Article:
A running list of candidates vying for former state Sen. Mike Folmer’s seat

The Pennsylvania Capitol building. (Capital-Star photo by Sarah Anne Hughes)

Updated, Oct. 8

A sitting state representative, a district attorney, and the former leader of a conservative think-tank — these are just some of the candidates who hope to succeed former state Sen. Mike Folmer.

Voters in the 48th Senate district, which includes all of Lebanon and parts of Dauphin and York counties, will choose Folmer’s replacement in a special election on Tuesday, Jan. 14. 

Folmer, a Republican, resigned from the Senate in September after he was charged with possession of child pornography. 

Republican conferees from Lebanon, Dauphin, and York counties will choose their nominee at a special meeting on Saturday, Oct. 19. Democratic electors will hold their nomination meeting on Sunday, Oct. 20.

At least 14 people have announced their candidacies. Here’s a brief rundown. 

Are we missing a candidate? Email us: [email protected]

Republicans

Who: Lebanon County District Attorney David Arnold
Why: The top law enforcement officer in Folmer’s home county touts himself as a “consistent conservative” and “outsider to state government.” He said constituents could count on to restrict abortion access, protect firearm rights, and oppose tax increases, PennLive reported.

“I will go to the state Capitol with a purpose and fresh perspective on many issues, especially ensuring the public safety of our communities,” Arnold said in a press release.

Who: Bill Bering Jr., a real estate business owner.
Why: In a statement to the Lebanon Daily News, Bering said he is “a strong advocate for getting people from the private sector involved in government. I also understand the needs and concerns of young families.”

Who: Matthew J. Brouillette, president and CEO of Commonwealth Partners Chamber of Entrepreneurs. He previously led the Harrisburg-based Commonwealth Foundation, a statewide conservative think-tank.
Why: In a statement announcing his candidacy, Brouillette said he’s running “because the people of the 48th District deserve a strong conservative voice who is ready to take on the tough policy battles that lie ahead, to go on offense against those who destroy our American way of life, and to fight relentlessly to advance educational and economic opportunity for all Pennsylvanians.”

Who: Nathan Brightbill, a business owner
Why: The Pennsylvania GOP announced his candidacy.

Who: Rep. Russ Diamond, R-Lebanon, first elected to the state House in 2014.
Why: Diamond, who represents part of Lebanon County, believes he is “the most qualified and logical choice” to fill Folmer’s seat, according to a statement.

He rose to prominence as the founder of PACleanSweep, created after lawmakers voted in a secret, midnight session to give themselves a pay raise. As a member of the House, Diamond has sponsored legislation to amend the state’s Constitution to change the way voters elect appellate court judges, and to restore industrial hemp production in Pennsylvania.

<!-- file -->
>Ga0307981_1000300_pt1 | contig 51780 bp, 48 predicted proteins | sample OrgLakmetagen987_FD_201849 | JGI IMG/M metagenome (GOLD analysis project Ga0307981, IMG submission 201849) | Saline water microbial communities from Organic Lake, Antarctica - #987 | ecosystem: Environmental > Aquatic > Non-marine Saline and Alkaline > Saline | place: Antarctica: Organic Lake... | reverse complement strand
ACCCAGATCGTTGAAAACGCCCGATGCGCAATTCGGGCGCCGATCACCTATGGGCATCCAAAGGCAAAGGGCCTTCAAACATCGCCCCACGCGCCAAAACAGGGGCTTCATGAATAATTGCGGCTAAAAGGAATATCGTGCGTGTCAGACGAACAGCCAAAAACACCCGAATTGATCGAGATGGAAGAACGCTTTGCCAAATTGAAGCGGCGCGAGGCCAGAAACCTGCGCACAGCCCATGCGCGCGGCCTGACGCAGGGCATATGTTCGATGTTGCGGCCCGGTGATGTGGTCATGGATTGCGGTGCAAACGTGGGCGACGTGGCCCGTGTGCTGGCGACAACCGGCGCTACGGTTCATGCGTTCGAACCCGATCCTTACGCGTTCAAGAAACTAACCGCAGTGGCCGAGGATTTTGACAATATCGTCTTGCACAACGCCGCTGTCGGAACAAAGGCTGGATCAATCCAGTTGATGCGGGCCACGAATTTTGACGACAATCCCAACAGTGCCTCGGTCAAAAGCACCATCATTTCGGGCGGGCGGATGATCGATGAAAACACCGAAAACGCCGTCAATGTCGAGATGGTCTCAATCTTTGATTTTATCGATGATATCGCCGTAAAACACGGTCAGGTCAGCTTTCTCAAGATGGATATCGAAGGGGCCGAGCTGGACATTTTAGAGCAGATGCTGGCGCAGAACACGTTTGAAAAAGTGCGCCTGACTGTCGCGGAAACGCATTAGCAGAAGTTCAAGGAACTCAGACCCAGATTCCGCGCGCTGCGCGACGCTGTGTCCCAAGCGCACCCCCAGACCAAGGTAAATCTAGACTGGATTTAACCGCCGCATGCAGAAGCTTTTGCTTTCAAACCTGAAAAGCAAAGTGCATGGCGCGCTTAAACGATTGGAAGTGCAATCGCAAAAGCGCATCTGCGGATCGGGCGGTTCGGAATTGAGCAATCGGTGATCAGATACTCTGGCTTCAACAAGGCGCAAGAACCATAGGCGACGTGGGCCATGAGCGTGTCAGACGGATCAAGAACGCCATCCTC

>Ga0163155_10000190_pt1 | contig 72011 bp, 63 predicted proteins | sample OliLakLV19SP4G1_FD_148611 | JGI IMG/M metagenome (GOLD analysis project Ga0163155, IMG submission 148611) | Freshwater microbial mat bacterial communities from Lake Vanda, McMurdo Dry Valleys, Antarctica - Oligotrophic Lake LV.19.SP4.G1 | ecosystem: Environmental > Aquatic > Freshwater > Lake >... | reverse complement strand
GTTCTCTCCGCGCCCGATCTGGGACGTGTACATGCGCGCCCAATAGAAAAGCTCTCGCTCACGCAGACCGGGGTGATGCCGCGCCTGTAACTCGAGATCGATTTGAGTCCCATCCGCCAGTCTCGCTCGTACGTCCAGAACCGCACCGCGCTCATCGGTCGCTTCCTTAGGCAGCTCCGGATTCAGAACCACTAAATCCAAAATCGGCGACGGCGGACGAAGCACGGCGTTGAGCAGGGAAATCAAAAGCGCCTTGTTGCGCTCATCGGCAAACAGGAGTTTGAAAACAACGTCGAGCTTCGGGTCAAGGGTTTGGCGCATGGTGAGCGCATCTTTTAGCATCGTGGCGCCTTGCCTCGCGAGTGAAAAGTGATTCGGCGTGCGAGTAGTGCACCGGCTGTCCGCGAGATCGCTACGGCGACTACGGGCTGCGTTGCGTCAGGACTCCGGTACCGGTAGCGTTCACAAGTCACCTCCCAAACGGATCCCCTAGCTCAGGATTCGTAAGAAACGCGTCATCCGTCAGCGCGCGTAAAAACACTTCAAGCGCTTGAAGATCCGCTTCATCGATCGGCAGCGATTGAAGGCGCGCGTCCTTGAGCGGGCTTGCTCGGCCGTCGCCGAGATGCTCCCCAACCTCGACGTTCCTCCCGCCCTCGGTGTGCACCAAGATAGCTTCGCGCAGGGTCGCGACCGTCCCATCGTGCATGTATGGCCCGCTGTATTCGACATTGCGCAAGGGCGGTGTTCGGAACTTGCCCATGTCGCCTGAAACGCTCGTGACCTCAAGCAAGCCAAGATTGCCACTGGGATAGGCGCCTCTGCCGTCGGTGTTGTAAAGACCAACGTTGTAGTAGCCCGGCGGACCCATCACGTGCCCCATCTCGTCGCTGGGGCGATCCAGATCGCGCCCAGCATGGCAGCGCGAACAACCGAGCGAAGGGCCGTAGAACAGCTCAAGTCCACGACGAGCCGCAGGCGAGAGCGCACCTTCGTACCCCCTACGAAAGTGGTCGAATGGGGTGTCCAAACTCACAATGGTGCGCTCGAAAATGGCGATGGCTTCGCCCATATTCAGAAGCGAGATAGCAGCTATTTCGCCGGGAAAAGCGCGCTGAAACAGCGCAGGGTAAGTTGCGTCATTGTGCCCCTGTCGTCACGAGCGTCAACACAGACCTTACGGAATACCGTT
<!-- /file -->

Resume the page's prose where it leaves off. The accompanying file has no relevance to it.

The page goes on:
Who: Charlie Greenawalt, a Millersville University professor.
Why: The Lebanon Daily News reported his candidacy. 

Who: Jack Hamlett, a community activist
Why: The Pennsylvania GOP announced his candidacy.

Who: Randy Hoffman, former member of Lebanon City Council.
Why: Hoffman told the Lebanon Daily News “the path the commonwealth is on financially is just unsustainable.”

Who: Stephen Roth, Steelton Highspire School District teacher
Why: The Pennsylvania GOP announced his candidacy.

Who: Tom Ryan, former businessman.
Why: He told the York Dispatch, “Now that I’m retired and continue my work with the National Federation of Independent Business, it has increased my interest in becoming more active locally.”

Who: Paul Vranesic, a nursing home administrator.
Why: PennLive reported his candidacy. 

Democrats 

Who: Matt Duvall, a former high school teacher who currently works in autism support.
Why: He told LebTown, a local news website, he would support “strong unions as a necessary part of a prosperous economy, raising the minimum wage, high quality public education, broadband internet access for all, and harnessing technology to promote the general public good.”

Who: David Lloyd, West Cornwall township supervisor and CEO of Ephrata Area Rehab Services.
Why: Lloyd said in a press release “he would focus on tax reform, human services, road and bridge repairs, the environment and workforce development. He also cited gun reform as a top priority, including extreme risk protection orders,” PennLive reported. 

Who: Michael Schroeder, an associate professor at Lebanon Valley College and environmental advocate.
Why: He told WITF-FM in a statement he believes “the state government needs to play a far more proactive role in helping communities mitigate and adapt to the worsening effects of global climate disruption.”

Elizabeth Hardison covers the state Senate, as well as education and criminal justice issues, for the Capital-Star. You can reach her at [email protected], on Twitter @ElizHardison, or by phone at 607-437-3548.
Associate Editor Sarah Anne Hughes covers the governor and Pennsylvania's agencies. Before joining the Capital-Star, she was the state capitol reporter for Billy Penn and The Incline, and a 2018 corps member for Report for America. She was previously managing editor of Washington City Paper, editor-in-chief of DCist, and a national blogger for The Washington Post.

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